Handling the Undead

Handling the Undead
Handling the Undead
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Thea Hvistendahl, the director of this movie wanted to explore how grief-stricken people would react if they were reunited with their loved ones who had turned into zombies. It is a brilliant idea for a psychological horror film in a genre that’s often filled with cliches, but it’s done very subtly and well in Hvistendahl’s new film, Handling the Undead. The Norwegian horror mystery is most horrifyingly about what the living dead can do, as such, this filmmaker gently guides us through 90 minutes of little talk but much curiosity.

These three main characters’ efforts to come to grips with something so unimaginable make for interesting viewing. What makes it really special though is how well Hvistendahl holds the audience’s attention while purposely keeping everything at just below boiling point. Handling the Undead does not contain any bloody kills, tons of jump scares or zombies feasting on humans as portrayed in many other movies. In fact, it’s far superior and often more intelligent than most others.

Handling the Undead premiered at Sundance World Dramatic where it created an instant buzz. However, cinephiles must have been interested to know that John Ajvide Lindquist wrote both the book and screenplay for this movie. He also famously wrote Let the Right One In which was later adapted into a highly successful Swedish movie after its release in 2008 and praised by critics as one of the best vampire films ever made. The Nun (2018), Alien: Covenant (2017) actor Demián Bichir starred in Showtime series in 2022.

The pace and manner of Handling the Undead reminds one of Let the Right One In – slow yet powerful. It is hot muggy day in Oslo summer; today Anna (Reinsve), Mahler (Sundquist) enters his simple apartment block where he eventually heads down to work with hardly acknowledging his daughter inside. Both are carrying something heavy, with Anna’s weighty burden unveiled as the film progresses and we learn that she is mourning her little boy Elias. Elsewhere, Tora (Børsum) gives her final farewell to her partner Elisabet (Damani) before the body is wheeled into the back of a parlour. The third leg of this triangle represents a happy family. David and Eva have had a wonderful life with their kids but all that is about to end (Lie and Pars).

But why some of the dead are coming back to life is still a mystery. The swarming birds give an ominous feeling. Car alarms start ringing. Electrical power outages suggest, but it has very little to do with the muggy summer day from the audience’s point of view. After that, through car accident that leaves Eva on life support, things change in the film.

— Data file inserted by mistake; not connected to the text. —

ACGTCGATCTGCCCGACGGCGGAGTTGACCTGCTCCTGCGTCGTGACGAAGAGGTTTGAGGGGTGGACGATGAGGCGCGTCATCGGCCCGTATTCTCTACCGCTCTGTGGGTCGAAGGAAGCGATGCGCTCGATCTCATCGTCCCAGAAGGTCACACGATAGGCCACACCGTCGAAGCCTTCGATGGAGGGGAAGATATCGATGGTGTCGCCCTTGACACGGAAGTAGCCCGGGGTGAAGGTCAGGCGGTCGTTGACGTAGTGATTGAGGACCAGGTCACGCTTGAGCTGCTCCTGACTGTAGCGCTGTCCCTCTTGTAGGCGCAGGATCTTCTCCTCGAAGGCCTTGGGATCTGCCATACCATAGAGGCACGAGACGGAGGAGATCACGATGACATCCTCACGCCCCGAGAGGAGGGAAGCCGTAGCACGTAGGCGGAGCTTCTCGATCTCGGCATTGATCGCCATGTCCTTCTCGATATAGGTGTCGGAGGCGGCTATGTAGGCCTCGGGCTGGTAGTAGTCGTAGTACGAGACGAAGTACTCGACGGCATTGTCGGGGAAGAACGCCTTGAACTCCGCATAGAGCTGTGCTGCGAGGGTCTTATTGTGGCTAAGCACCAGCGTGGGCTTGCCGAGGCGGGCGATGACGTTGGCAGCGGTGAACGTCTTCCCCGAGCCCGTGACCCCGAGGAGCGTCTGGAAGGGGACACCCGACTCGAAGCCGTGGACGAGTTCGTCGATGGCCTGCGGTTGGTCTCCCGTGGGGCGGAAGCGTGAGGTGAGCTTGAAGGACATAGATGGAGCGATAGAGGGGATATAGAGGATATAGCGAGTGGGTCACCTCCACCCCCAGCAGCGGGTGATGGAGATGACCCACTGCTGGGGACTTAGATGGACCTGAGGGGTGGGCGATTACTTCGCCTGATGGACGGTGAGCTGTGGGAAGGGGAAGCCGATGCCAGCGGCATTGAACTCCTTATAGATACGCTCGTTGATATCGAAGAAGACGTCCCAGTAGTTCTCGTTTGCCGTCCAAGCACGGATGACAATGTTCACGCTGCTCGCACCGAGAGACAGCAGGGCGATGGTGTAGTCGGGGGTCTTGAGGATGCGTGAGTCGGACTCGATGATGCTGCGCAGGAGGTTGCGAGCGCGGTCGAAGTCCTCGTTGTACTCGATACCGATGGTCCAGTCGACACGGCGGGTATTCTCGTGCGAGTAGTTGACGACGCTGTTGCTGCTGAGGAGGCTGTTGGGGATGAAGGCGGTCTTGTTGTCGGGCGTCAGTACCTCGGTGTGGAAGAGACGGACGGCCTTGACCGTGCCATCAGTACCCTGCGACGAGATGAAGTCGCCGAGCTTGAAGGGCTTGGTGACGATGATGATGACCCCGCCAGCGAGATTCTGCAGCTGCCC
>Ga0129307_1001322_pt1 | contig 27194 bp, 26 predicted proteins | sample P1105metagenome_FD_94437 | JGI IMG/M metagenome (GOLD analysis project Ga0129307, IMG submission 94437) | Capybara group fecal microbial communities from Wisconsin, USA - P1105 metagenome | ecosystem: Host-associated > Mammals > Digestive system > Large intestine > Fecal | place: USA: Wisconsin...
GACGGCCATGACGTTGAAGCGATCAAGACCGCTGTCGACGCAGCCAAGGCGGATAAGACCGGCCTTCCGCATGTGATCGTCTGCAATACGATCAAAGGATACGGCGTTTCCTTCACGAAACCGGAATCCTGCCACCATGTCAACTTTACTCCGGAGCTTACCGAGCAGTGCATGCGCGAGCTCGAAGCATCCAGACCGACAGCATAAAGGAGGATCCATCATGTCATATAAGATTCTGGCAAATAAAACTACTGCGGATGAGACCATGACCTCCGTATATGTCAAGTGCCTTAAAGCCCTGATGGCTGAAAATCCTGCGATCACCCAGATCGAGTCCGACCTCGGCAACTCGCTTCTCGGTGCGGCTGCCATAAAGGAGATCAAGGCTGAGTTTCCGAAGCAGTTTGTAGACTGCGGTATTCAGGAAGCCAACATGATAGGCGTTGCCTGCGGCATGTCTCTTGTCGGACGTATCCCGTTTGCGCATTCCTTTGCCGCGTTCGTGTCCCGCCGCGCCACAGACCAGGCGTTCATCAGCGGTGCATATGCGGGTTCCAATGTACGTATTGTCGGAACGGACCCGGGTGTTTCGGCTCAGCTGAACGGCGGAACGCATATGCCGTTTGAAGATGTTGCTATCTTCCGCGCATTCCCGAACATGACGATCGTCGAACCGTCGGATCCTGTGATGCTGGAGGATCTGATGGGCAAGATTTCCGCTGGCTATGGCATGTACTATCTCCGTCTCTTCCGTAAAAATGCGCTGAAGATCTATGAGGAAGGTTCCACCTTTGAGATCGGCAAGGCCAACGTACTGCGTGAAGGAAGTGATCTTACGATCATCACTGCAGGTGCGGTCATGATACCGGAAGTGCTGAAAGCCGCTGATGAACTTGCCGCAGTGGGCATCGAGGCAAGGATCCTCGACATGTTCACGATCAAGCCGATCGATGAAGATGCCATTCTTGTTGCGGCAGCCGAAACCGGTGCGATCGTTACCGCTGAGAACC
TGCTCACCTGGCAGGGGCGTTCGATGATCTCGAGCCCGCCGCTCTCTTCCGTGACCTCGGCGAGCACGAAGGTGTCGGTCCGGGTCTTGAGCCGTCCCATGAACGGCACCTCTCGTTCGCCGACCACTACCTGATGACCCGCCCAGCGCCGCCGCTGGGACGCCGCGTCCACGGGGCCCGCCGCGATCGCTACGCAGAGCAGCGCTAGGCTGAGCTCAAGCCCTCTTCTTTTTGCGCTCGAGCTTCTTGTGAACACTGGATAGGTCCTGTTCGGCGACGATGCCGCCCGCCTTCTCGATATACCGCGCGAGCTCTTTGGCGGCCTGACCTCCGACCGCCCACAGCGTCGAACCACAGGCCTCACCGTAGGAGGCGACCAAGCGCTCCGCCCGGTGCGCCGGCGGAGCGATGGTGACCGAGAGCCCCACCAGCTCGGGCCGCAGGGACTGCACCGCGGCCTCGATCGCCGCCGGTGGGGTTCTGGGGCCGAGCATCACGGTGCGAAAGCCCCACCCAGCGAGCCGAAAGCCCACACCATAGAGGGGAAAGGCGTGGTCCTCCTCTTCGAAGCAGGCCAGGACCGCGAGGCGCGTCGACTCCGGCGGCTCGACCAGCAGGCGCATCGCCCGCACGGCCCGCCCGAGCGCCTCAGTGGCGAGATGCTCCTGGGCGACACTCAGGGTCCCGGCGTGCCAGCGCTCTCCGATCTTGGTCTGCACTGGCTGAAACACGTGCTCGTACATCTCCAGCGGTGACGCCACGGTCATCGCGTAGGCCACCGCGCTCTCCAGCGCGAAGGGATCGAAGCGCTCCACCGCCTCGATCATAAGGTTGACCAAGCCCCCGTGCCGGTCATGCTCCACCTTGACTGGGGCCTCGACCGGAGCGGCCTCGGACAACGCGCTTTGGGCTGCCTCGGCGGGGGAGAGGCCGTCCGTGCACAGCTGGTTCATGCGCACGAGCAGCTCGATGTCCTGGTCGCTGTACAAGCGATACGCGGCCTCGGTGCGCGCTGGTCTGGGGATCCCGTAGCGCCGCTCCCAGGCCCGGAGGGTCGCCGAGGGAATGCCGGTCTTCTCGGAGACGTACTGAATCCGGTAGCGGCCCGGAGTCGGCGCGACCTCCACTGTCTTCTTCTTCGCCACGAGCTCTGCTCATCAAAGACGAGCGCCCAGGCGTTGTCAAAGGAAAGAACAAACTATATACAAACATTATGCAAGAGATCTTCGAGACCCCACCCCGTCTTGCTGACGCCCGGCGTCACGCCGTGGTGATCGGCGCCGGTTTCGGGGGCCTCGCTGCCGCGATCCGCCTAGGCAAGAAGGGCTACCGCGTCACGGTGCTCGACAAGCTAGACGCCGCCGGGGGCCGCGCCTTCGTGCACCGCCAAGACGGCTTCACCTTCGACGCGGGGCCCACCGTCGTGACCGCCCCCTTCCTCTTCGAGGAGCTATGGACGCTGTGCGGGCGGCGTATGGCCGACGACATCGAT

We therefore fly to Mahler who senses this and goes ahead to exhume his grandson’s grave. Anyway, Elias is alive/undead and very serene. Tora wakes up one night only to find Elisabet walking like a zombie around their apartment. Even if Eva comes back from being on life support, she is in a similar condition as well – zombified. On one hand, these reawakenings stun everyone involved while there is something soothing about the return of these loved ones.. But ultimately this charm fades so quickly.

Even Anna could not fully grasp what was going on yet she had intended to commit suicide because of her depression state before all this happened. She motherly cuddles her son when Elias returns though nobody is there. However, Tora washes and clothes Elisbet; what for? Empty behind those eyes. Yet? With time, the film keeps peeling off more layers . They say zombies are stoic beings but then again maybe they can be expressive too or you never know when they turn on a switch . When Eva’s family visits her at the hospital for her son’s birthday celebration however she ends up with another newborn pet – a rabbit. That doesn’t go well.

These elements are masterfully handled by Director Thea Hvistendahl. It becomes more meditative outing into Handling The Undead about dealing with unfathomable and our place in death itself probably.Cinematographer Pål Ulvik Rokseth has dulled tones that bring out precisely how solemn this material should be. Production designer Linda Janson leans into all shades of grays, dead blues, browns, and blacks. Composer Peter Raeburn starts off with low notes that get softer until the final 10 minutes.

The film perfectly builds up to its true awakening; that even though these loved ones’ corpses are living again, life with them might be lethal now. Stick around this intriguing venture. Let it seep under your flesh. It is reminiscent of M.Night Shyamalan’s movies as some of the nuances in the film are similar; the essence lies in imagining what the true terror really is and how or whether it will manifest.

In summary, just like A Girl Walks Home Alone at Night by Ana Lily Amirpour, Melancholia and immaculate this movie is a great piece of art it has a lot to say about those things which we cannot comprehend. And everything else in between is deep, existential, and haunting..

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